Your company’s website is sort of like its virtual storefront—so when your website gets a facelift, it can almost feel like you’re moving into new digs, or at the very least getting a major renovation. That’s something you obviously want to approach strategically, and doing so means communicating your vision to the designer, while also making sure you have the right expectations about the finished product.
If you don’t have much experience talking to Web designers, you may be unsure of what to ask. Allow us to recommend a few basic, important questions to get you started.
What Should You Ask Your Web Designer?
- What’s my role in the process? Your designer will need to solicit your opinion or obtain information from you at various points, and if there is any delay in your response, it could stall the whole project. Make sure you have a good sense of what’s expected of you.
- What are the most common hold-ups in the process? Along the same lines, you might ask your designer where projects usually stall, and how you can avoid that happening.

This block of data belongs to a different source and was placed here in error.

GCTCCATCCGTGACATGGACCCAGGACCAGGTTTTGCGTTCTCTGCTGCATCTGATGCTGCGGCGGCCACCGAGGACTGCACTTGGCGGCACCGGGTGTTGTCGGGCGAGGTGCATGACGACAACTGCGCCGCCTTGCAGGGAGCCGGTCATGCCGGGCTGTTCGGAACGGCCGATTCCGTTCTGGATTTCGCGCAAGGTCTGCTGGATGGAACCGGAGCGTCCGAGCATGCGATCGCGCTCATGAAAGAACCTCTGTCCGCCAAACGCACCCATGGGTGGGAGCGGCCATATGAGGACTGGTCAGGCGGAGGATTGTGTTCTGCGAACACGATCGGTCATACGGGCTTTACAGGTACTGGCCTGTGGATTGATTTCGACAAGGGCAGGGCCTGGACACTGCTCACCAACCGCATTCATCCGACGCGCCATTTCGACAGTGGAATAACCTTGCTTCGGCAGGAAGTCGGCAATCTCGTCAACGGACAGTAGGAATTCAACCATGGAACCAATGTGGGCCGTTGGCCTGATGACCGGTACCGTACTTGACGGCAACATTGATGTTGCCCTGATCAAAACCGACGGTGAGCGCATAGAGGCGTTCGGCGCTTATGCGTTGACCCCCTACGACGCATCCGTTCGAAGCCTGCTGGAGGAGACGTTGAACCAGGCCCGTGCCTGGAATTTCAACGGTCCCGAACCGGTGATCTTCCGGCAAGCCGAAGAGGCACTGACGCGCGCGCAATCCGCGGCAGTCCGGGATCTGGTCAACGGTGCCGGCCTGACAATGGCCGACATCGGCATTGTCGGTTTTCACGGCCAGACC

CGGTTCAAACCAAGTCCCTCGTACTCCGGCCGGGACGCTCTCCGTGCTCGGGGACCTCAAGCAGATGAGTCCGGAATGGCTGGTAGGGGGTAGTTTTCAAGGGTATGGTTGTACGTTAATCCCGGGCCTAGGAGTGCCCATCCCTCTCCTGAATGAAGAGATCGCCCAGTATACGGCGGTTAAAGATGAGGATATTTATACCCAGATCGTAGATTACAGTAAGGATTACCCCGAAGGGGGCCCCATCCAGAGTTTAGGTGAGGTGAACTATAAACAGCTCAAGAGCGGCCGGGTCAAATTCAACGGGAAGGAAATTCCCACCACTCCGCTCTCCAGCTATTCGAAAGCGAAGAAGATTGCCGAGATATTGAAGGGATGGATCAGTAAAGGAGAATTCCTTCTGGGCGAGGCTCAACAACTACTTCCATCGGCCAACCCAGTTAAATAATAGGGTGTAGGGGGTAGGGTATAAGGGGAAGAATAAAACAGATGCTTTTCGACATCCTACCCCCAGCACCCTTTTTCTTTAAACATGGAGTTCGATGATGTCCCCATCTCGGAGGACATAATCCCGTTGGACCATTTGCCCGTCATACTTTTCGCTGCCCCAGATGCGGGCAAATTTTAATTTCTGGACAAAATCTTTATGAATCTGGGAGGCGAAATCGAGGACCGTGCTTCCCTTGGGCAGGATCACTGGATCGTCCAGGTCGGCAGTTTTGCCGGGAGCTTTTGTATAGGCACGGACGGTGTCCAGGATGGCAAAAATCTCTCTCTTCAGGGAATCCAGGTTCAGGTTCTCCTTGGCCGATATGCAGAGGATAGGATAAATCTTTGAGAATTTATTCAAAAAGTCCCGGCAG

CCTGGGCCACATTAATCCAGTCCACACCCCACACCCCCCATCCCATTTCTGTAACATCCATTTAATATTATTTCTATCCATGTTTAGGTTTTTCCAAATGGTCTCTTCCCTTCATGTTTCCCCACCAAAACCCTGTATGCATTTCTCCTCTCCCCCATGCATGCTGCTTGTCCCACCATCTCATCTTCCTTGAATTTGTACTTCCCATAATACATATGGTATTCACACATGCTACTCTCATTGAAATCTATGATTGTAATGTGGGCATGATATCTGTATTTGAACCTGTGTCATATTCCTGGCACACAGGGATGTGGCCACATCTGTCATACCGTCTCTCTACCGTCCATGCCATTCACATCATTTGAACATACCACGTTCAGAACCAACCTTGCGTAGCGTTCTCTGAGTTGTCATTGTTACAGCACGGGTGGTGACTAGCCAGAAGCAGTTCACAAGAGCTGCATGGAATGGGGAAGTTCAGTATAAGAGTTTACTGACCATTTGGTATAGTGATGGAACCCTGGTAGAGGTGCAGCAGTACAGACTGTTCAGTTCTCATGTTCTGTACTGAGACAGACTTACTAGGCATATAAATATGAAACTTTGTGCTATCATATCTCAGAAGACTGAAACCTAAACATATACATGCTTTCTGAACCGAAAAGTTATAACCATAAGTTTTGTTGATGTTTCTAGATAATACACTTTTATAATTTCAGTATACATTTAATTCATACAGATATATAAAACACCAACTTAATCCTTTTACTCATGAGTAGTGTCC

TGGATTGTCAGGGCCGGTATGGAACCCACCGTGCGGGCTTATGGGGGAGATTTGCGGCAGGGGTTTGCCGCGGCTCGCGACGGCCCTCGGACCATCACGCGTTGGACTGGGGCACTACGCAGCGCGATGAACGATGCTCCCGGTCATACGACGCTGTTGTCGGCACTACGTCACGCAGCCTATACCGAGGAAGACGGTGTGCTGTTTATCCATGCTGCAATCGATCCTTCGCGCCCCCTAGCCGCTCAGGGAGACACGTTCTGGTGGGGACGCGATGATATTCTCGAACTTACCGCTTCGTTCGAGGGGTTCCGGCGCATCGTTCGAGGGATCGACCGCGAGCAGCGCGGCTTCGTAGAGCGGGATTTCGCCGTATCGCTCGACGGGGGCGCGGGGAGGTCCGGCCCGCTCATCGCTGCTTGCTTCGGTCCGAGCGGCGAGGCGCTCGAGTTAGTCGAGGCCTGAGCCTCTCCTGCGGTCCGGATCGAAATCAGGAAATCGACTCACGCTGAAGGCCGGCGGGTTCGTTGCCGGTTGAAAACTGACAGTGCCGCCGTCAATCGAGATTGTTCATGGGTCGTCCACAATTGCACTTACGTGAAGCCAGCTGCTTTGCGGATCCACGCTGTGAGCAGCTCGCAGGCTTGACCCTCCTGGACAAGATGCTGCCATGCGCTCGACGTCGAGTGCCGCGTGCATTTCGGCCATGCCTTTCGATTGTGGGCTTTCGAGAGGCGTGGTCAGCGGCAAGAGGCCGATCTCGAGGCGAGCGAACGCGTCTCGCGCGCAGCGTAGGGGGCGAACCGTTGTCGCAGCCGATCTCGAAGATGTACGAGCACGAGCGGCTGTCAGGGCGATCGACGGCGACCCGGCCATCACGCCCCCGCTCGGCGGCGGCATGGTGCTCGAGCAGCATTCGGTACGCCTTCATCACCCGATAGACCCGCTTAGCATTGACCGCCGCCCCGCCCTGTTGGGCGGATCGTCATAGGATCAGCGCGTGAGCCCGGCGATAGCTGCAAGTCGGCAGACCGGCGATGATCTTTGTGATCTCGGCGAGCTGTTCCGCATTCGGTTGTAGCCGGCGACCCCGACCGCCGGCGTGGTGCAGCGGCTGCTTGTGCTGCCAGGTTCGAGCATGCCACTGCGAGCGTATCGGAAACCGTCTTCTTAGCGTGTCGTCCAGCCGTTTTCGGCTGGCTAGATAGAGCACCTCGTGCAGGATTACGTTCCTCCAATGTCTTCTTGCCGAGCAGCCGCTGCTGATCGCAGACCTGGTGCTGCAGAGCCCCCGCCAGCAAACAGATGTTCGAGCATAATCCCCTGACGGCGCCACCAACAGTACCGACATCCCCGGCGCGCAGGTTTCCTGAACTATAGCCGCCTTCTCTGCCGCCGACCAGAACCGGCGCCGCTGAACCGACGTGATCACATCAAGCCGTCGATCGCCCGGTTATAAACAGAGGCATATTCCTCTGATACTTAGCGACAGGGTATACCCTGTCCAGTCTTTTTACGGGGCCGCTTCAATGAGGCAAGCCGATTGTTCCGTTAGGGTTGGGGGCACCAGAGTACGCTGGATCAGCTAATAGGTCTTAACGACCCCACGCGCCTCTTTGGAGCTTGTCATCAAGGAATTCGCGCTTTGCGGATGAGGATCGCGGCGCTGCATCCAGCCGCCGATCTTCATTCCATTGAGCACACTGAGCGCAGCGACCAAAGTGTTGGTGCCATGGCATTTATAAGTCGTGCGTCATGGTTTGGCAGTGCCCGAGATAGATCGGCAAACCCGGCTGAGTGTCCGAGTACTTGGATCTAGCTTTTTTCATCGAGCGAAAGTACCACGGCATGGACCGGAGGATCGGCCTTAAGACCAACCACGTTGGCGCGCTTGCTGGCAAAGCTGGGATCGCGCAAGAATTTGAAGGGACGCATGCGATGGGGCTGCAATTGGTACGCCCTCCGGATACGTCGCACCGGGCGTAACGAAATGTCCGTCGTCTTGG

- What resources can I provide up front? Most designers will be happy to receive marketing materials, brochures, links to old websites, etc. to get some sense of your style and your branding choices.
- What’s the process for adding new content to the site? What do you do when you have another part of the page that you need to add, and how much will it cost you?
- Will the site be hard-coded? What you’re asking here, basically, is whether the site will be done in old-school HTML format. Be warned: If the answer is yes, you will have to depend on the designer to make site updates for you!
- How can I update the site? Make sure the designer shows you around the CMS dashboard, allowing you to easily make small tweaks or additions to the site as needed.
- Will the website be responsive? A responsive website is vital for mobile friendliness. Make sure you confirm this with your designer.
- What are all of the costs associated with this site? You’ll want to know up-front the costs associated with the domain, hosting, etc., all of which may be in addition to the fee charged by the designer.
- How will we discuss revisions? You may have some tweaks you want to make to the designer’s initial mock-up, so clarify how that will go down—how you’ll communicate, how promptly you can expect those changes to be implemented, etc.
- What are the content needs? Your designer will probably need you to provide written content for each page—but how much? And are there any SEO requirements for your content to meet?